It is also interesting to listen to his remarks about organic grapes. From his customers he doesn’t see any demand at all. But to be ready to respond to requests he still manages some sites organically.

Freeman Vineyards contains over 20 different grape varieties. Pinot grigio and prosecco are successful varieties for them. There is still plenty of cabernet and shiraz vines, but some has been grafted over to malbec, nebbiolo, sangiovese and rondinella. Parts of his vineyards containing shiraz and cabernet haven’t been pick for a couple of years due to the oversupply caused by the Chinese boycott. He is developing a block of grenache which should tolerate the dry conditions. “We haven’t had dry conditions since we planted it” adds a laconic Brian. Other varietals include graciano, furmint, viognier and fiano.
Brian is famous for producing some outstanding Italian wines. His prosecco, pinot grigio and fiano are all recommended. His nebbiolo is outstanding and one of my favourites in Australia.

His unique Secco Rondinella Corvina is another favourite and in a class of its own. 10% of the grapes are dried in a prune dehydrate for 7-10 days. The dried grapes are then placed at the bottom of the fermenter and fresh grapes put on top. This practise resembles a Ripasso method made famous in Valpolicella. But the wine is more intense than the Italian wines. Aged for up to 4 years in old barrels then kept in bottle before release.

The 2015 Robusta is an all corvina wine where the fruit is semi-dried. Brian allows a wild fermentation to take place using the naturally occurring local yeasts. Brian says these unique ‘prune yeasts’ (he calls them the Prunevale Princess) have been hanging around the old sheds on the property for 100 years and they can stand fermenting at high alcohol levels. Robusta reminds me of the delicious recioto wines of Valpolicella. The nose has rich dried fruits such as raisins and sultanas as well as cooked fruits. It comes across as oxidised, but not, an enigma on the palate. Fruit driven rather than sweet, not hot, maybe warming, you definitely don’t feel the 17% alcohol. The more it opens the more you see recioto. Intense, rich with an amazing silky mouthfeel. A highly recommended wine for fireside sipping.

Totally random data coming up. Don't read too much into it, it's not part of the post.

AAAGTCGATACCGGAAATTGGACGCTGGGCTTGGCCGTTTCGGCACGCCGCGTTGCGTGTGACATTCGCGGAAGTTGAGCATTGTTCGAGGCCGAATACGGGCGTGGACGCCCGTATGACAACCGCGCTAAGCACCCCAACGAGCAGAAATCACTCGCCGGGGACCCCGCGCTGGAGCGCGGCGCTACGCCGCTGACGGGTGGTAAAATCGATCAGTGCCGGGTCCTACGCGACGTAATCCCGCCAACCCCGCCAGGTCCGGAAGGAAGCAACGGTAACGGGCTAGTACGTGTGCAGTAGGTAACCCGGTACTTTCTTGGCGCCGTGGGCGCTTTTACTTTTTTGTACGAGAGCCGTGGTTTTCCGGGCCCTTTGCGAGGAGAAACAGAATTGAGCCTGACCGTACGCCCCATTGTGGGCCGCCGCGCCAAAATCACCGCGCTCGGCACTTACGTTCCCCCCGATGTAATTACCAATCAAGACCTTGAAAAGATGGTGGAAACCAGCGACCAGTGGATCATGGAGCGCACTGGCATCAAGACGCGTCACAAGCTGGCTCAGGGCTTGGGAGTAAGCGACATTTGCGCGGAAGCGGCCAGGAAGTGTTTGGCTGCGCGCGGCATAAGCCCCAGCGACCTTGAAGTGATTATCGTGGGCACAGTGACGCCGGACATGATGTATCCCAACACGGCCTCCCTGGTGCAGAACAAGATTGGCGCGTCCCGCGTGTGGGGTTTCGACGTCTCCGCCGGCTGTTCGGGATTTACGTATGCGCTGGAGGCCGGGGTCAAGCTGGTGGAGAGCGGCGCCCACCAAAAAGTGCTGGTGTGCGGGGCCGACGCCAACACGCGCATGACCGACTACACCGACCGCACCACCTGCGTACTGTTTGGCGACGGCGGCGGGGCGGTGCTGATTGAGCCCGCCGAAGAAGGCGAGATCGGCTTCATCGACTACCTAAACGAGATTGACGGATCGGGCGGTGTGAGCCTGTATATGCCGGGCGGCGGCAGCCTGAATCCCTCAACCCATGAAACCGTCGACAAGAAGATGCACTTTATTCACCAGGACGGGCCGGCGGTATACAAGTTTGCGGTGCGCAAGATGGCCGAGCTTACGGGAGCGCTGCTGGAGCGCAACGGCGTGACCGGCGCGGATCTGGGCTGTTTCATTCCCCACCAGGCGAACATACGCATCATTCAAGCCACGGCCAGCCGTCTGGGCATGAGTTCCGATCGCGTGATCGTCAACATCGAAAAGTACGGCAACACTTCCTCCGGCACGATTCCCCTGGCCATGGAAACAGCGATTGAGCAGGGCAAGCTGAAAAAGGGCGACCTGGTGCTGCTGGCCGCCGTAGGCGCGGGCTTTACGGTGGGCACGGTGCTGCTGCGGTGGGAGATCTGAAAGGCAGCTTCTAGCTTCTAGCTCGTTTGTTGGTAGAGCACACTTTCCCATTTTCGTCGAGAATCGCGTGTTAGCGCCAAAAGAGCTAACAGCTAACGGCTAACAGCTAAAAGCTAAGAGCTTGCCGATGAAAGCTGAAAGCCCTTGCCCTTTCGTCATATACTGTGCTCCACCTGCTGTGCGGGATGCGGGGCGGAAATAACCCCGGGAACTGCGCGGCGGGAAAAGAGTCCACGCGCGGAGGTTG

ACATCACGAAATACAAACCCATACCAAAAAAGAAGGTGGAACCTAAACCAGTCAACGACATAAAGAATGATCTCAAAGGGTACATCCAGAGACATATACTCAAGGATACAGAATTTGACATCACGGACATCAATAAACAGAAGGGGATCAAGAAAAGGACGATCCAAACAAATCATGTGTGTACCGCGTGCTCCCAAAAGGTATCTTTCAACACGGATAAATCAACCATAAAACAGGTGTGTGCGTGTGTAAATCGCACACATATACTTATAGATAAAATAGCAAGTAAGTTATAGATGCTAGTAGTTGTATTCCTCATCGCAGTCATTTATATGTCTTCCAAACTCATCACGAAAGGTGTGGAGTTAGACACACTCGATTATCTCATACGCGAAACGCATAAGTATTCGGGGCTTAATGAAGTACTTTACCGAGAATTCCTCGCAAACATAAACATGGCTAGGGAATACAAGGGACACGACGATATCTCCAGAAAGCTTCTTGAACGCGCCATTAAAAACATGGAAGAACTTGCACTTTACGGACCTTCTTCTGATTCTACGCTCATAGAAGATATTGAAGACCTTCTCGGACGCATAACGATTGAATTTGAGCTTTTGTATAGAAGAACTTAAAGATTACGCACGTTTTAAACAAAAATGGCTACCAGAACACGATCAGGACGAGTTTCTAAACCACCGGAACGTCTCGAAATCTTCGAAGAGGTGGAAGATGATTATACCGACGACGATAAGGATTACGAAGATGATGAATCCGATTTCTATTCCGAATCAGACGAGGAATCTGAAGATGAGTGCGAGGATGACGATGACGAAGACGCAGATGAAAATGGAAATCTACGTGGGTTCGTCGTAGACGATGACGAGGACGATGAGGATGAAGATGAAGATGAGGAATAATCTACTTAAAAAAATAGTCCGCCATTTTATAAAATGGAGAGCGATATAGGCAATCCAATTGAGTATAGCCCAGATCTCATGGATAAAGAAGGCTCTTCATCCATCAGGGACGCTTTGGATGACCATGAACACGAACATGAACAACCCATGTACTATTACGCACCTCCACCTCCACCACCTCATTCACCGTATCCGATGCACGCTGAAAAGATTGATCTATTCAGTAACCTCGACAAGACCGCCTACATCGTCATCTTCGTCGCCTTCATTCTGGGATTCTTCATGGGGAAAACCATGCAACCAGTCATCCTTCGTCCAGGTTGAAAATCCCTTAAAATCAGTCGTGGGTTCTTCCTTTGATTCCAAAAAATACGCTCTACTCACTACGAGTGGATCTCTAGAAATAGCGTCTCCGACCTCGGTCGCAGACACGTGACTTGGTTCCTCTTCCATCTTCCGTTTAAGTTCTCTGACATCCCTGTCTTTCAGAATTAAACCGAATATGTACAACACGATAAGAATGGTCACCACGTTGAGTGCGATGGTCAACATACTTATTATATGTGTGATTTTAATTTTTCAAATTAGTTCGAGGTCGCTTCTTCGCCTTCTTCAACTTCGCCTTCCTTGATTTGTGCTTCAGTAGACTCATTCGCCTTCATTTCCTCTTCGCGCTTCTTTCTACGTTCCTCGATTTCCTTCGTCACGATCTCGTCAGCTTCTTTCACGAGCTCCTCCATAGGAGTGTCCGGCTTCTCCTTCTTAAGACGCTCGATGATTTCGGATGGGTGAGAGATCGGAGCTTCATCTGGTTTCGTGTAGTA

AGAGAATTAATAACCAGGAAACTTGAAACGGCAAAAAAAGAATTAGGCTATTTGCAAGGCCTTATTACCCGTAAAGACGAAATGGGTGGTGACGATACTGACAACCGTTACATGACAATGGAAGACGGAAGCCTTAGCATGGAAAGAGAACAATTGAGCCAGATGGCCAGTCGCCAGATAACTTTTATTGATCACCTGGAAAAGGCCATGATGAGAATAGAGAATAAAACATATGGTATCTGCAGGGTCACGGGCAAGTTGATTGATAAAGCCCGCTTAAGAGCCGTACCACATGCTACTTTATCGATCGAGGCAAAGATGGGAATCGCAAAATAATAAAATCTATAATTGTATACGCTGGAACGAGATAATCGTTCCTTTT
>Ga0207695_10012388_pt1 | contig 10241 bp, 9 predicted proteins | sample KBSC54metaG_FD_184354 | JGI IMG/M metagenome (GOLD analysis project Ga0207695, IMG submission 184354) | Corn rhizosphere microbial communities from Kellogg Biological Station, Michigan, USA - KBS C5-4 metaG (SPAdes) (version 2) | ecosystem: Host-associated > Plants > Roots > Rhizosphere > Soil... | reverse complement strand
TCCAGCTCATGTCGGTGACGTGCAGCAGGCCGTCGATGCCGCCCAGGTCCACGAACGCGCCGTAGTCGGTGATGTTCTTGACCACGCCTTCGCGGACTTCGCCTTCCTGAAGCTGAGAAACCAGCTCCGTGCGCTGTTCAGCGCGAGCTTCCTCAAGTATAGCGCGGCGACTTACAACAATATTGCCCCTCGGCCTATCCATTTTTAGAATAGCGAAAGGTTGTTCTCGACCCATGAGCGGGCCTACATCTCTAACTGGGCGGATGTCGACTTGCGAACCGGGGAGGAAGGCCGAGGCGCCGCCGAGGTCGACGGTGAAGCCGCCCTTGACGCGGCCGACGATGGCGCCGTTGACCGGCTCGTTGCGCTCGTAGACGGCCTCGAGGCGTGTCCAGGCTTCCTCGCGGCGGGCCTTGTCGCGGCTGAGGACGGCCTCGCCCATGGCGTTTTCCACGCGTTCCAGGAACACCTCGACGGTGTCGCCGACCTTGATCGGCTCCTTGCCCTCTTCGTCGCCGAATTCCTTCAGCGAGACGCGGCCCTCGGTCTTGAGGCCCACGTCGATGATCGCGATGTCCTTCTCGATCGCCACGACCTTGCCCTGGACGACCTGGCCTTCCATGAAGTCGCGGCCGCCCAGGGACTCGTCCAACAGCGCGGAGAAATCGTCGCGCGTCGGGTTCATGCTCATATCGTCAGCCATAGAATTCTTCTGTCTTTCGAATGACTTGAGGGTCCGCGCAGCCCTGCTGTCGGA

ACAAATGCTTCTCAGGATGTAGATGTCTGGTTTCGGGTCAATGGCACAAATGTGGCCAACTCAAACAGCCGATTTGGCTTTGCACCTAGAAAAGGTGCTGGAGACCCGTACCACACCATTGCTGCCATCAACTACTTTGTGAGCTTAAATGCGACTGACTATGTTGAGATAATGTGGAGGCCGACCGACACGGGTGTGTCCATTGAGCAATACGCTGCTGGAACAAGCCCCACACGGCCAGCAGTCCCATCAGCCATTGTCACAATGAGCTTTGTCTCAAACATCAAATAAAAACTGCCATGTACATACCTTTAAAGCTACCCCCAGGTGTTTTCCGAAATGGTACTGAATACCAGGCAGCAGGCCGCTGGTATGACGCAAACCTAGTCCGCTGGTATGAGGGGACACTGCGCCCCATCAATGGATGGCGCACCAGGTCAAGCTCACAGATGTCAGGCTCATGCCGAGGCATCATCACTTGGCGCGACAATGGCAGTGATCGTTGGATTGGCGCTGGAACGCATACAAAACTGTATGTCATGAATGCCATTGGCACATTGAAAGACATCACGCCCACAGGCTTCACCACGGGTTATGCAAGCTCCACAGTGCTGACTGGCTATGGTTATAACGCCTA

Freeman Dolcino is an outstanding botrytis viognier dessert wine that is rich and sweet with honey and apricot flavours. Simply delicious. The photo show the colour of the juice before its magical transformation into honey looking nectar.

For detailed tasting notes on the wines I tasted follow the link to the review page.

Freeman Vineyards is open by appointment only. A tasting takes an hour and is held in a rustic cellar door which can accommodate only small groups. Click here

Other wineries

Barwang is the oldest vineyard in the region (planted in 1969 by viticulturalist Peter Robertson), and enjoyed enormous commercial and show success when it was owned by McWilliam’s Wines producing excellent chardonnay, shiraz and cabernet sauvignon. With the break-up of the McWilliam’s group the vineyard was sold in 2021 to a local who now plans on opening a cellar door.

Grove Estate has a 100-ha vineyard planted at a height of 500 metres on volcanic red soils. They have done particularly well with their Cellar Block Shiraz. They also produce an award winning Sommita Nebbiolo.

Moppity vineyard is located 12 km south-east of Young on the slopes of the Black Range and has some old vines in the region dating back to 1973, they produce a second label called ‘Lock & Key’ which in the past has over delivered on quality for its price. Wines are made by owner Jason Brown from their 66ha vineyard

Clive Hartley is an award-winning wine writer, educator and consultant. Check out his fortnightly radio show on Hepburn Community Radio called “put a cork in it”. Now out on Spotify. Want to learn more about wine? Try his book the Australian Wine Guide (7th ed) – available for purchase through his website –

Feature image is of Freeman Vineyards cellar door